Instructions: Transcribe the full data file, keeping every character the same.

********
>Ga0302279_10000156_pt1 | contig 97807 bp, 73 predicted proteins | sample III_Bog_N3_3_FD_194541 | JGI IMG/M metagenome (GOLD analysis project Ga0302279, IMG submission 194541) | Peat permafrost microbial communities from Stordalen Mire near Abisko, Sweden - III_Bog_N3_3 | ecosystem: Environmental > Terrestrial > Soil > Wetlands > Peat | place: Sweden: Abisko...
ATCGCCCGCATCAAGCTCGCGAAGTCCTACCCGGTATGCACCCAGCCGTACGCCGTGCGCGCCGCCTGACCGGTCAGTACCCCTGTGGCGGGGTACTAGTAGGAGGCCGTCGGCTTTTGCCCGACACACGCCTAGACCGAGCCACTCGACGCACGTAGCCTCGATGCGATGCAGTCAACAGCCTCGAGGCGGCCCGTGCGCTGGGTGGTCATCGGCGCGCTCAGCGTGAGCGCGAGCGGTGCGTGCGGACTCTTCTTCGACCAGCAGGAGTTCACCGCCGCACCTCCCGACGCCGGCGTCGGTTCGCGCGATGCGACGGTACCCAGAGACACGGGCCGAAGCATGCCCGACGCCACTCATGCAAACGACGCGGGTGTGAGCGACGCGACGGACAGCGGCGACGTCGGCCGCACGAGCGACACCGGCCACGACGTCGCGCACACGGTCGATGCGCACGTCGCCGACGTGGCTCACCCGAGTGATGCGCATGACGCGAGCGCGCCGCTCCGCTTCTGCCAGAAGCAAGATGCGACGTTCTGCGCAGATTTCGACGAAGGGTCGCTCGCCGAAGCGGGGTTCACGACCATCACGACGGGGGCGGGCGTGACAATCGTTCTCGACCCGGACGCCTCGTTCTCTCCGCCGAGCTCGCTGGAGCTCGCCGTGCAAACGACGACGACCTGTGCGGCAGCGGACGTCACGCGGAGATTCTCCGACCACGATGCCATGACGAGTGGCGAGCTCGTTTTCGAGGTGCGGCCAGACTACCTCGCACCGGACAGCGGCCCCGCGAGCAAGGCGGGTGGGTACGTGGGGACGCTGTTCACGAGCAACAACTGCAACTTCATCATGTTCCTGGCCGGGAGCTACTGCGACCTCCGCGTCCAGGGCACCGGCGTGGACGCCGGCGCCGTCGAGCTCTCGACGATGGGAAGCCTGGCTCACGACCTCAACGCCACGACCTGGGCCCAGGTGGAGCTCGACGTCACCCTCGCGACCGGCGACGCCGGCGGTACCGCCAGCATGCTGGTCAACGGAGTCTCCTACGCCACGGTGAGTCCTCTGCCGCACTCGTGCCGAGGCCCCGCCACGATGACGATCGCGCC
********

>Ga0302279_10000156_pt1 | contig 97807 bp, 73 predicted proteins | sample III_Bog_N3_3_FD_194541 | JGI IMG/M metagenome (GOLD analysis project Ga0302279, IMG submission 194541) | Peat permafrost microbial communities from Stordalen Mire near Abisko, Sweden - III_Bog_N3_3 | ecosystem: Environmental > Terrestrial > Soil > Wetlands > Peat | place: Sweden: Abisko...
ATCGCCCGCATCAAGCTCGCGAAGTCCTACCCGGTATGCACCCAGCCGTACGCCGTGCGCGCCGCCTGACCGGTCAGTACCCCTGTGGCGGGGTACTAGTAGGAGGCCGTCGGCTTTTGCCCGACACACGCCTAGACCGAGCCACTCGACGCACGTAGCCTCGATGCGATGCAGTCAACAGCCTCGAGGCGGCCCGTGCGCTGGGTGGTCATCGGCGCGCTCAGCGTGAGCGCGAGCGGTGCGTGCGGACTCTTCTTCGACCAGCAGGAGTTCACCGCCGCACCTCCCGACGCCGGCGTCGGTTCGCGCGATGCGACGGTACCCAGAGACACGGGCCGAAGCATGCCCGACGCCACTCATGCAAACGACGCGGGTGTGAGCGACGCGACGGACAGCGGCGACGTCGGCCGCACGAGCGACACCGGCCACGACGTCGCGCACACGGTCGATGCGCACGTCGCCGACGTGGCTCACCCGAGTGATGCGCATGACGCGAGCGCGCCGCTCCGCTTCTGCCAGAAGCAAGATGCGACGTTCTGCGCAGATTTCGACGAAGGGTCGCTCGCCGAAGCGGGGTTCACGACCATCACGACGGGGGCGGGCGTGACAATCGTTCTCGACCCGGACGCCTCGTTCTCTCCGCCGAGCTCGCTGGAGCTCGCCGTGCAAACGACGACGACCTGTGCGGCAGCGGACGTCACGCGGAGATTCTCCGACCACGATGCCATGACGAGTGGCGAGCTCGTTTTCGAGGTGCGGCCAGACTACCTCGCACCGGACAGCGGCCCCGCGAGCAAGGCGGGTGGGTACGTGGGGACGCTGTTCACGAGCAACAACTGCAACTTCATCATGTTCCTGGCCGGGAGCTACTGCGACCTCCGCGTCCAGGGCACCGGCGTGGACGCCGGCGCCGTCGAGCTCTCGACGATGGGAAGCCTGGCTCACGACCTCAACGCCACGACCTGGGCCCAGGTGGAGCTCGACGTCACCCTCGCGACCGGCGACGCCGGCGGTACCGCCAGCATGCTGGTCAACGGAGTCTCCTACGCCACGGTGAGTCCTCTGCCGCACTCGTGCCGAGGCCCCGCCACGATGACGATCGCGCC